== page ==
WTOP-FM (Washington, D.C.), October 21, 2010
NPR has fired longtime news analyst Juan Williams, also a commentator on the Fox News Channel, after he told Bill O’Reilly that he gets nervous when he sees people in Muslim garb on an airplane.
In a statement late Wednesday, National Public Radio said it was terminating Williams’ contract as a senior news analyst over his comments on Fox’s “The O’Reilly Factor.”
NPR executives had previously complained about his remarks on Fox and asked him to stop using the NPR name when he appeared on O’Reilly’s show.
The latest comments came Monday, when O’Reilly brought on guests to discuss his own appearance last week on ABC’s “The View,” during which Joy Behar and Whoopi Goldberg walked off the set to protest his views on Muslims.
“Where am I going wrong here, Juan?” O’Reilly asked.
Williams, 56, responded that too much political correctness can get in the way of reality.
“I mean, look, Bill, I’m not a bigot. You know the kind of books I’ve written about the civil rights movement in this country,” Williams said. “But when I get on a plane, I got to tell you, if I see people who are in Muslim garb and I think, you know, they are identifying themselves first and foremost as Muslims, I get worried. I get nervous.”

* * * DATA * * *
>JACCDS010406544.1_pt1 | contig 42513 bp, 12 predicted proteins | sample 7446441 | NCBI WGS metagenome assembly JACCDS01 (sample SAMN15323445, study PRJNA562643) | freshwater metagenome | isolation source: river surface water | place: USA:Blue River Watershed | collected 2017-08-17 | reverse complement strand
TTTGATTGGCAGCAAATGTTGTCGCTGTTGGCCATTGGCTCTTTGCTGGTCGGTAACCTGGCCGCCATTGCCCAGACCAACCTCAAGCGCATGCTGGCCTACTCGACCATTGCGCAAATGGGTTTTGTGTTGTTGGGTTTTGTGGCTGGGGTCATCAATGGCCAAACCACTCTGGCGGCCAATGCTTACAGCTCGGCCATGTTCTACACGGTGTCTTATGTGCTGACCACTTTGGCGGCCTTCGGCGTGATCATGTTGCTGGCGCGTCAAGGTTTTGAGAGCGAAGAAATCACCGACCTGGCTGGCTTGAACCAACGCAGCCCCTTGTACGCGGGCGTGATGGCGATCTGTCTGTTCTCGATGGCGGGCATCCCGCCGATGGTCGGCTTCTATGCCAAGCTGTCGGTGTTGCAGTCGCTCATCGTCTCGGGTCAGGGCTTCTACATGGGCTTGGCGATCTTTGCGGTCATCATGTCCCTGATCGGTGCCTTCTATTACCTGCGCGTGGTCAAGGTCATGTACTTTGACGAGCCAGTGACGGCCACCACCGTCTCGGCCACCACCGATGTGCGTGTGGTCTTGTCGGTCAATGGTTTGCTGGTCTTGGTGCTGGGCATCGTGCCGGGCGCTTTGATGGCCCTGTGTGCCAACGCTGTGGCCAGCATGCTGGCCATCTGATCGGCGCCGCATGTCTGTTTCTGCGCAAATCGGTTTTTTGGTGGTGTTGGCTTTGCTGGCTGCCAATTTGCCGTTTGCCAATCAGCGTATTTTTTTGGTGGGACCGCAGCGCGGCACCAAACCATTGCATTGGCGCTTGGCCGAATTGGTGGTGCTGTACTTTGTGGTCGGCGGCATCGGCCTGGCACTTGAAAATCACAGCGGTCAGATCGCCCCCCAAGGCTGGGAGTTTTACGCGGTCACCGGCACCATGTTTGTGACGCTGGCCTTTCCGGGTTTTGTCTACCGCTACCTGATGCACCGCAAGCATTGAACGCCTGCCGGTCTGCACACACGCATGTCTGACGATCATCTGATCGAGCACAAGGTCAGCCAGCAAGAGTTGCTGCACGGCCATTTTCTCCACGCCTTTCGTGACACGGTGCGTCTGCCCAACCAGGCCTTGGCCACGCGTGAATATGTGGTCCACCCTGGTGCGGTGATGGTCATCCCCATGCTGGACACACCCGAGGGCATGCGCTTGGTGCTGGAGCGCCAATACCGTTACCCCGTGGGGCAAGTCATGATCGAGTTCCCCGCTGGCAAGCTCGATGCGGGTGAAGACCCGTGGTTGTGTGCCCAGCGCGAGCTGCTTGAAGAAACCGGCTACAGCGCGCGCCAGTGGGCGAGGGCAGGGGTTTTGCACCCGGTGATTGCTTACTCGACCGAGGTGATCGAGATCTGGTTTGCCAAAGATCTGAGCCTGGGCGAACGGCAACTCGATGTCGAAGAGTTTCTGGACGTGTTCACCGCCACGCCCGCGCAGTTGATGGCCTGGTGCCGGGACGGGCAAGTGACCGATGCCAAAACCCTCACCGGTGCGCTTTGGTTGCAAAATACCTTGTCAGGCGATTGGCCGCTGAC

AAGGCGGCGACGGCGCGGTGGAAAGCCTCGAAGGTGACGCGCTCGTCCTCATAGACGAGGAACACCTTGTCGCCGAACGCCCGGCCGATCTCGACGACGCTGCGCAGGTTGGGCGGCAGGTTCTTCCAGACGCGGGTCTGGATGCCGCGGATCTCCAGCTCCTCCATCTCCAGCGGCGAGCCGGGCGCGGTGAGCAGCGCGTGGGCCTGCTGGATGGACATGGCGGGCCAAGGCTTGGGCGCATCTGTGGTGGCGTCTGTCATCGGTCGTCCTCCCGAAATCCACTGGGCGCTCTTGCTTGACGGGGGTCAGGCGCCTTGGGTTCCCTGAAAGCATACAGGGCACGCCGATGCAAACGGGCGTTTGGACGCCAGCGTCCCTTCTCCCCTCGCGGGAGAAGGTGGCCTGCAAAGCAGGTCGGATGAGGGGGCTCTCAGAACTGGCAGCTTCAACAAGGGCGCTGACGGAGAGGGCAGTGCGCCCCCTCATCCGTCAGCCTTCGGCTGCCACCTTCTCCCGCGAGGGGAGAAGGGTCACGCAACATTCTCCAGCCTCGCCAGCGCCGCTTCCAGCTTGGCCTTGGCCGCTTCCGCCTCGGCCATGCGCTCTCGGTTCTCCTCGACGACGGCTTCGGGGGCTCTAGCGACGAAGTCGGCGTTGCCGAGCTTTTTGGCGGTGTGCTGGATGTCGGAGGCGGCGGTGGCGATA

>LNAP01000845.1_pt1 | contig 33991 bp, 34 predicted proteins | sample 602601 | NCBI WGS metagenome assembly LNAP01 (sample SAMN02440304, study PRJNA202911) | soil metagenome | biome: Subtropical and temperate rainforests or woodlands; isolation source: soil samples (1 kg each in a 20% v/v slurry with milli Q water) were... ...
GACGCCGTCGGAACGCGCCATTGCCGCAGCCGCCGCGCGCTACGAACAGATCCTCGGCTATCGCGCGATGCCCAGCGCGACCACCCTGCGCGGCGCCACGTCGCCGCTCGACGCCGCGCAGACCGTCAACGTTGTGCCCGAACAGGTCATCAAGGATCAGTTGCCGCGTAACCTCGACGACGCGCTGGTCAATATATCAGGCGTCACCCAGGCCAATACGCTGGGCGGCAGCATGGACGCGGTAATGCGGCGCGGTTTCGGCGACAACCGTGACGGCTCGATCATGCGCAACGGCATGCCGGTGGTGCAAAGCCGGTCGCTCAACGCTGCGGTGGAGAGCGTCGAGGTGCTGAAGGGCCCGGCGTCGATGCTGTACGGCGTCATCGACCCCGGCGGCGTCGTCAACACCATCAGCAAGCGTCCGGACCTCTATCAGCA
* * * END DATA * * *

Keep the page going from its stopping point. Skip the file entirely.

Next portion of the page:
He went on to say that not everyone in a religious group–Christian or Muslim–should be lumped together with extremists.
NPR CEO Vivian Schiller said that controversial opinions should not come from NPR reporters or news analysts and that whatever feelings Williams has about Muslims should be between him and “his psychiatrist or his publicist.”
Speaking Thursday at the Atlanta Press Club, Schiller also said Williams had veered from journalistic ethics several times before Monday’s comments.
Before Williams was fired, the Council on American-Islamic Relations said such commentary from a journalist about other racial, ethnic or religious minority groups would not be tolerated.
Later Wednesday, NPR issued a statement saying Williams’ remarks “were inconsistent with our editorial standards and practices, and undermined his credibility as a news analyst with NPR.”
“Juan has been a valuable contributor to NPR and public radio for many years and we did not make this decision lightly or without regret,” NPR spokeswoman Dana Davis Rehm said in an e-mailed statement.
Williams’ appearances on Fox have been an issue for NPR in the past, including his remarks about Michelle Obama on a 2009 episode of “The O’Reilly Factor.”
“Michelle Obama, you know, she’s got this Stokely Carmichael in a designer dress thing going . . . her instinct is to start with this blame America, you know, I’m the victim,” Williams said, according to an account by NPR’s Ombudsman Alicia Shepard. Carmichael was a civil rights activist.